The Cumberland Range, an offshoot from the Allegheny Mountains, constitute that series of high hills, rather than mountains, which form the natural boundary between the States of Kentucky and Tennessee. It is an elevated plateau, of high range, cut here and there by deep chasms or channels. The range reaches a mean elevation of two thousand feet from the low land and valleys on either side, and trends from north-east to south-west. Throughout its entire extent, the vast power of the upheaval force by which the chain was elevated is displayed in a wonderful degree. It belongs in its formation the carboniferous period of the geological era, and presents strata of sandstone hundreds of feet in thickness, dislocated, rent, and thrown into every imaginable angle and dip to the horizon. The Gap, a cleft in the chain at a point where the convulsive action of the upheaval had left only a narrow spinal ridge as a connecting isthmus between expanded bodies, and so narrow that wagons descending either way lock wheels on the same level space. The chasm is nine hundred feet below the point of highest elevation on the left, as one approaches it from the north, and it converges to a width barely sufficient for a roadway. The pinnacles on either side, clearly defined and in bold relief, stand in bleak and barren grandeur and desolation, having been almost entirely denuded of forest and shrub in obedience to military necessity. Huge masses of sandstone lie scattered in promiscuous confusion over the surrounding surface, and to the spectator it seemed as if the genii of ruin had here fought out one of their Titanic battles with great masses of sandstone wrenched from the mountain side as missiles. The roads from the valleys on either side wind and zigzag their way up the eleven hundred feet of elevation to reach the Gap, and are commanded throughout by earth-work fortresses erected at appropriate positions on the heights above. To a tyro in military science, it presented all the characteristics of an invulnerable natural fortress. Its strength is its weakness. Situated in the midst of a bleak, barren, untilled mountain region, and requiring a heavy force to man it, because of its vastness, and having to rely on a distant point for its subsistence, its armament, and its munitions of war, it is liable at any moment to have its communications broken, and its supplies cut off, when it must of necessity be abandoned or fall an easy prey to a foe powerful enough to invest it.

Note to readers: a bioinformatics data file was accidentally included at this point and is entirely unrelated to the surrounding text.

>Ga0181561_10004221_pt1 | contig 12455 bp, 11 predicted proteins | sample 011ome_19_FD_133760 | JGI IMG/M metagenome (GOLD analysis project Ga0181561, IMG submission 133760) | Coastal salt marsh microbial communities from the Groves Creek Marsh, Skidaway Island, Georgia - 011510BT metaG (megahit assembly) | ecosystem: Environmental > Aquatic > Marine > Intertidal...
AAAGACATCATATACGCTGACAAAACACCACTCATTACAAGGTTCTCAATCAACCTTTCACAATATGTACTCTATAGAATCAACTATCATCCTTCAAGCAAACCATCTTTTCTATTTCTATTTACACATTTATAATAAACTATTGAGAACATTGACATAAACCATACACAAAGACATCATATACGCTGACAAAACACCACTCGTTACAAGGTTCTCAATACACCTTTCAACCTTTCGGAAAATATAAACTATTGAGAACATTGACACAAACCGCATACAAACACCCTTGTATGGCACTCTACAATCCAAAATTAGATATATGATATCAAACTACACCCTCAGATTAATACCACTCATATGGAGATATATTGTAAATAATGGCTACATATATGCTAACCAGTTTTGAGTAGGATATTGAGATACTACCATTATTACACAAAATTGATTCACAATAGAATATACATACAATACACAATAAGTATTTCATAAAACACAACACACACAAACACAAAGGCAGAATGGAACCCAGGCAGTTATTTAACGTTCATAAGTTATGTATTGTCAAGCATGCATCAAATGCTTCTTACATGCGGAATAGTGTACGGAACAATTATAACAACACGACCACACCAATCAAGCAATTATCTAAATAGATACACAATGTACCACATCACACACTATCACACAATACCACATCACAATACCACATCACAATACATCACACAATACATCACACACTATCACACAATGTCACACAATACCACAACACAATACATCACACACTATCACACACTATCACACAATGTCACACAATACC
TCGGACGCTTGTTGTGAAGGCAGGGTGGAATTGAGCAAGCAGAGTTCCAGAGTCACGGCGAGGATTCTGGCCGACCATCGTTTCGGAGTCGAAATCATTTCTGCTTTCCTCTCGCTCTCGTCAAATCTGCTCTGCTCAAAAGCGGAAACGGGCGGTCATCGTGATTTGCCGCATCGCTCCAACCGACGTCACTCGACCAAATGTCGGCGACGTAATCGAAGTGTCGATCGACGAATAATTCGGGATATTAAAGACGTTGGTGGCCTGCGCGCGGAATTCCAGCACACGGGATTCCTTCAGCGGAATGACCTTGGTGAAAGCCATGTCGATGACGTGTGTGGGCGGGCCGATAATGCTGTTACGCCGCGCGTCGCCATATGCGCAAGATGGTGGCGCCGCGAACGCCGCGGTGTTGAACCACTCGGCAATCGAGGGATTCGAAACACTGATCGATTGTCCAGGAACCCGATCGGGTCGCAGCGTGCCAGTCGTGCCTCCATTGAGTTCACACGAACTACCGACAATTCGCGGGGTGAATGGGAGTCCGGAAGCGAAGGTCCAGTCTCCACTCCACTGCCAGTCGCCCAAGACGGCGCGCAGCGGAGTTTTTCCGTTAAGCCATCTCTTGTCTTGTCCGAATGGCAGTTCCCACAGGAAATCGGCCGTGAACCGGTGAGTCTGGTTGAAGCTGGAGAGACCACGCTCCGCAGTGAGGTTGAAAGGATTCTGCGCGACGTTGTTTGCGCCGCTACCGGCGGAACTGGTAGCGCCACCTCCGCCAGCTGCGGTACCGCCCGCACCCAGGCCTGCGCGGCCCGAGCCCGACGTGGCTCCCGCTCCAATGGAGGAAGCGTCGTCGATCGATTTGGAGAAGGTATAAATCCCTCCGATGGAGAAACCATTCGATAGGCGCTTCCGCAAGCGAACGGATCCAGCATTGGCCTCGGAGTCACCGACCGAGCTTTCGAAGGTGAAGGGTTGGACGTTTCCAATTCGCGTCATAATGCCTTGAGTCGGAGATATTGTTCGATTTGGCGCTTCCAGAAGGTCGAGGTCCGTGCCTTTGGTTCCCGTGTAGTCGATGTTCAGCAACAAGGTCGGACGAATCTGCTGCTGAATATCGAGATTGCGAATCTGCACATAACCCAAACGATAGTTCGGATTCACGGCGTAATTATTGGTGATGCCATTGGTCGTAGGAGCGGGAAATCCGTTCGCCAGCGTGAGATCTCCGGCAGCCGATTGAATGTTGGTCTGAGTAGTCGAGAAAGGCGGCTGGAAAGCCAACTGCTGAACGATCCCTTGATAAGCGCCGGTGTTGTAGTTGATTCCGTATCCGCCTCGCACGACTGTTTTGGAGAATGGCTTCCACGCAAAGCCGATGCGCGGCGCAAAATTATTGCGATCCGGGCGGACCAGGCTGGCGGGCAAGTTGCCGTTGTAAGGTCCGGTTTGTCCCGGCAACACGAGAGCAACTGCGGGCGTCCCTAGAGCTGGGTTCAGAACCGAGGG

Roaming over the hills and through the abandoned camps of the enemy, in company of a messmate, and "before the coming up of our troops, we found the following morceau of rebel humor in one of the abandoned tents. The truth of its most material allegation, our short supplies, gave point to its wit:

    FOR A YANKEE SURGEON. MY LAST WILL AND TESTAMENT.

    WHEREAS, In the fortunes of war, it may soon be necessary for me to bid adieu to the climate, scenery, and crystal fountains of Cumberland Gap; therefore, to the first Yankee surgeon who plants his foot on the threshold of my deserted quarters, I will, devise, and bequeath: